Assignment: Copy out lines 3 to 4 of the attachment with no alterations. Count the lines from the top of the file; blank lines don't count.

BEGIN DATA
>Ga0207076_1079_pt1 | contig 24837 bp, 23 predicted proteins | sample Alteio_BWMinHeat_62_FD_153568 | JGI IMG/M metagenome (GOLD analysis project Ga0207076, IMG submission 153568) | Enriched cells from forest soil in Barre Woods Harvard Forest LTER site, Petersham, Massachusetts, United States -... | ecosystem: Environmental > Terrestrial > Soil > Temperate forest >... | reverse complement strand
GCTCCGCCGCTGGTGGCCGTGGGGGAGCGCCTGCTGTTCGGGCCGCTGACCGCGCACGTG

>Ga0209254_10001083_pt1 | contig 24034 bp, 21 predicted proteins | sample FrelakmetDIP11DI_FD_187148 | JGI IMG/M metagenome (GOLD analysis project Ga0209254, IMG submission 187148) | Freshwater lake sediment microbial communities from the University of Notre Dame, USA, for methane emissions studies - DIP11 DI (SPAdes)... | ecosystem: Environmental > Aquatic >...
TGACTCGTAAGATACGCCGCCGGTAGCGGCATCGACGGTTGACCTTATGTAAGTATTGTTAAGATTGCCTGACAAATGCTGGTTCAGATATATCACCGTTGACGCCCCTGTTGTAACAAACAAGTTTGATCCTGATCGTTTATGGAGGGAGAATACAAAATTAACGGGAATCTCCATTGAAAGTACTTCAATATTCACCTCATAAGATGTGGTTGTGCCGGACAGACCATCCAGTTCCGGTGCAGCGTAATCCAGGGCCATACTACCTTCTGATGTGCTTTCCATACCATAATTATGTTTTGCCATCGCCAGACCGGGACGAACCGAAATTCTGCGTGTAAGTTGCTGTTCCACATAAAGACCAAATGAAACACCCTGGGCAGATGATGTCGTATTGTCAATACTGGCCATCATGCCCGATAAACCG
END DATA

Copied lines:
>Ga0209254_10001083_pt1 | contig 24034 bp, 21 predicted proteins | sample FrelakmetDIP11DI_FD_187148 | JGI IMG/M metagenome (GOLD analysis project Ga0209254, IMG submission 187148) | Freshwater lake sediment microbial communities from the University of Notre Dame, USA, for methane emissions studies - DIP11 DI (SPAdes)... | ecosystem: Environmental > Aquatic >...
TGACTCGTAAGATACGCCGCCGGTAGCGGCATCGACGGTTGACCTTATGTAAGTATTGTTAAGATTGCCTGACAAATGCTGGTTCAGATATATCACCGTTGACGCCCCTGTTGTAACAAACAAGTTTGATCCTGATCGTTTATGGAGGGAGAATACAAAATTAACGGGAATCTCCATTGAAAGTACTTCAATATTCACCTCATAAGATGTGGTTGTGCCGGACAGACCATCCAGTTCCGGTGCAGCGTAATCCAGGGCCATACTACCTTCTGATGTGCTTTCCATACCATAATTATGTTTTGCCATCGCCAGACCGGGACGAACCGAAATTCTGCGTGTAAGTTGCTGTTCCACATAAAGACCAAATGAAACACCCTGGGCAGATGATGTCGTATTGTCAATACTGGCCATCATGCCCGATAAACCG